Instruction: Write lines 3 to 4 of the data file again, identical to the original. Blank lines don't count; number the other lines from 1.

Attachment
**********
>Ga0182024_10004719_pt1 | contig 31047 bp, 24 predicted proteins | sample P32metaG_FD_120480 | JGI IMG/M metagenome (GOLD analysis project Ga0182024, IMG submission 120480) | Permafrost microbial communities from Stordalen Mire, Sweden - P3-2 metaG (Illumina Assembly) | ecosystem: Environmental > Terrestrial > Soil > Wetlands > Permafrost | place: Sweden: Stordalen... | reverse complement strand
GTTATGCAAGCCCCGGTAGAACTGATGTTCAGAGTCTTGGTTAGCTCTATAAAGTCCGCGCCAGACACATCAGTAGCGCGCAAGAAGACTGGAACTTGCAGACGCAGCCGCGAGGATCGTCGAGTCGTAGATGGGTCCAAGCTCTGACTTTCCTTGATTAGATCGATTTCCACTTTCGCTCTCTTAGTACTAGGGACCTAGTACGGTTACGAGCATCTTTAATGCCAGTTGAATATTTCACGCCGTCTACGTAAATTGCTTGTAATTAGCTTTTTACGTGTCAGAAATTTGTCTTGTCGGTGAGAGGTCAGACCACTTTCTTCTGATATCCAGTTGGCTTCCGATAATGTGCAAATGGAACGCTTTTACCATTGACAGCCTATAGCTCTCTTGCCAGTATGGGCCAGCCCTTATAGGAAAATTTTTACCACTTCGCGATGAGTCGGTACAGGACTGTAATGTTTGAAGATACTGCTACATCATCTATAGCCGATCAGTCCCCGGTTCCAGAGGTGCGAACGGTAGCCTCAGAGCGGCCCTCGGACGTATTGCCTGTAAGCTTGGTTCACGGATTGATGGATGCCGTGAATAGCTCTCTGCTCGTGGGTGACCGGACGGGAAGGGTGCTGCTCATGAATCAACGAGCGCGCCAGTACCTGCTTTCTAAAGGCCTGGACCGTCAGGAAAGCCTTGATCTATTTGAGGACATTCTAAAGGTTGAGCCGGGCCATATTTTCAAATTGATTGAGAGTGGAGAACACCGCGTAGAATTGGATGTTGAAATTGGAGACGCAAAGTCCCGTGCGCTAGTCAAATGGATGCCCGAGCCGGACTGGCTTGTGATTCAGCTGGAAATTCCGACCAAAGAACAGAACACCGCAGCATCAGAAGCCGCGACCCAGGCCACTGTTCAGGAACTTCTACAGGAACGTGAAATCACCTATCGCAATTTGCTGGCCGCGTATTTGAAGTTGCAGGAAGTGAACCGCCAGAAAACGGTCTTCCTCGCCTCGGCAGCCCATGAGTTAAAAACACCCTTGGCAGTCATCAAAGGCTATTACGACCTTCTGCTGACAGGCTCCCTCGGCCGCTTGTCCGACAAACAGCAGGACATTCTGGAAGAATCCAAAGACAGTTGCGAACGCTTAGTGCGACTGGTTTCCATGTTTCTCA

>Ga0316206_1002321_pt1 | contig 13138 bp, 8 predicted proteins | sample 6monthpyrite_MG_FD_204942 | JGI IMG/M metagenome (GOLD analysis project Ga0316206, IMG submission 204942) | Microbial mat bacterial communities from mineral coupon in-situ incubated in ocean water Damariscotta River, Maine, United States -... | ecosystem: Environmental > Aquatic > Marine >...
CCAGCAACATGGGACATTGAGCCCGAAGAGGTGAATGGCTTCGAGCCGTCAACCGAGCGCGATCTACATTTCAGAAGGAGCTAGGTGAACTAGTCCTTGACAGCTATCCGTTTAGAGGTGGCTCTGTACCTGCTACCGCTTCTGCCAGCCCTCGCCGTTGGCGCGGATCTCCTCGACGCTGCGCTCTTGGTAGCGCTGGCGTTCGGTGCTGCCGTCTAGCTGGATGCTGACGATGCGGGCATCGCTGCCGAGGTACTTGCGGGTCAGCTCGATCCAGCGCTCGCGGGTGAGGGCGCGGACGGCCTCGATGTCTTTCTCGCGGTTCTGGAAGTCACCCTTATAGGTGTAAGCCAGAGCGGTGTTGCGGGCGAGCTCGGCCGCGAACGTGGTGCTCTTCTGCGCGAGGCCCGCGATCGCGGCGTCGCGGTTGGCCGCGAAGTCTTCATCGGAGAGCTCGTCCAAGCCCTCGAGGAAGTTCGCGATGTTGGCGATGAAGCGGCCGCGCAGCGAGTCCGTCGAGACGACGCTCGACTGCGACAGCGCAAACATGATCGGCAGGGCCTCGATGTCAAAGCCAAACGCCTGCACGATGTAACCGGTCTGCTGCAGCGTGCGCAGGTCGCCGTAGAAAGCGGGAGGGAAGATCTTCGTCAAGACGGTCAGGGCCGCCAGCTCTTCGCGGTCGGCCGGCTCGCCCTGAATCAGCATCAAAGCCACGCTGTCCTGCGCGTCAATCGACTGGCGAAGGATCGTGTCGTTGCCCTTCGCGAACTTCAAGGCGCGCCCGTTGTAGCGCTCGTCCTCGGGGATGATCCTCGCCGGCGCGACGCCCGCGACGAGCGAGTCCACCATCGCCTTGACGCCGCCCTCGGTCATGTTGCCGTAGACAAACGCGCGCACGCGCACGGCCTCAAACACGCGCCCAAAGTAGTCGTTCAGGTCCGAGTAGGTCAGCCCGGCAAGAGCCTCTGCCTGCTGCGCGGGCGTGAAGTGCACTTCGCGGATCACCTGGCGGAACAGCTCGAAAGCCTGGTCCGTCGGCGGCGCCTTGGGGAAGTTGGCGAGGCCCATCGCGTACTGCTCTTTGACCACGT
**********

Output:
>Ga0316206_1002321_pt1 | contig 13138 bp, 8 predicted proteins | sample 6monthpyrite_MG_FD_204942 | JGI IMG/M metagenome (GOLD analysis project Ga0316206, IMG submission 204942) | Microbial mat bacterial communities from mineral coupon in-situ incubated in ocean water Damariscotta River, Maine, United States -... | ecosystem: Environmental > Aquatic > Marine >...
CCAGCAACATGGGACATTGAGCCCGAAGAGGTGAATGGCTTCGAGCCGTCAACCGAGCGCGATCTACATTTCAGAAGGAGCTAGGTGAACTAGTCCTTGACAGCTATCCGTTTAGAGGTGGCTCTGTACCTGCTACCGCTTCTGCCAGCCCTCGCCGTTGGCGCGGATCTCCTCGACGCTGCGCTCTTGGTAGCGCTGGCGTTCGGTGCTGCCGTCTAGCTGGATGCTGACGATGCGGGCATCGCTGCCGAGGTACTTGCGGGTCAGCTCGATCCAGCGCTCGCGGGTGAGGGCGCGGACGGCCTCGATGTCTTTCTCGCGGTTCTGGAAGTCACCCTTATAGGTGTAAGCCAGAGCGGTGTTGCGGGCGAGCTCGGCCGCGAACGTGGTGCTCTTCTGCGCGAGGCCCGCGATCGCGGCGTCGCGGTTGGCCGCGAAGTCTTCATCGGAGAGCTCGTCCAAGCCCTCGAGGAAGTTCGCGATGTTGGCGATGAAGCGGCCGCGCAGCGAGTCCGTCGAGACGACGCTCGACTGCGACAGCGCAAACATGATCGGCAGGGCCTCGATGTCAAAGCCAAACGCCTGCACGATGTAACCGGTCTGCTGCAGCGTGCGCAGGTCGCCGTAGAAAGCGGGAGGGAAGATCTTCGTCAAGACGGTCAGGGCCGCCAGCTCTTCGCGGTCGGCCGGCTCGCCCTGAATCAGCATCAAAGCCACGCTGTCCTGCGCGTCAATCGACTGGCGAAGGATCGTGTCGTTGCCCTTCGCGAACTTCAAGGCGCGCCCGTTGTAGCGCTCGTCCTCGGGGATGATCCTCGCCGGCGCGACGCCCGCGACGAGCGAGTCCACCATCGCCTTGACGCCGCCCTCGGTCATGTTGCCGTAGACAAACGCGCGCACGCGCACGGCCTCAAACACGCGCCCAAAGTAGTCGTTCAGGTCCGAGTAGGTCAGCCCGGCAAGAGCCTCTGCCTGCTGCGCGGGCGTGAAGTGCACTTCGCGGATCACCTGGCGGAACAGCTCGAAAGCCTGGTCCGTCGGCGGCGCCTTGGGGAAGTTGGCGAGGCCCATCGCGTACTGCTCTTTGACCACGT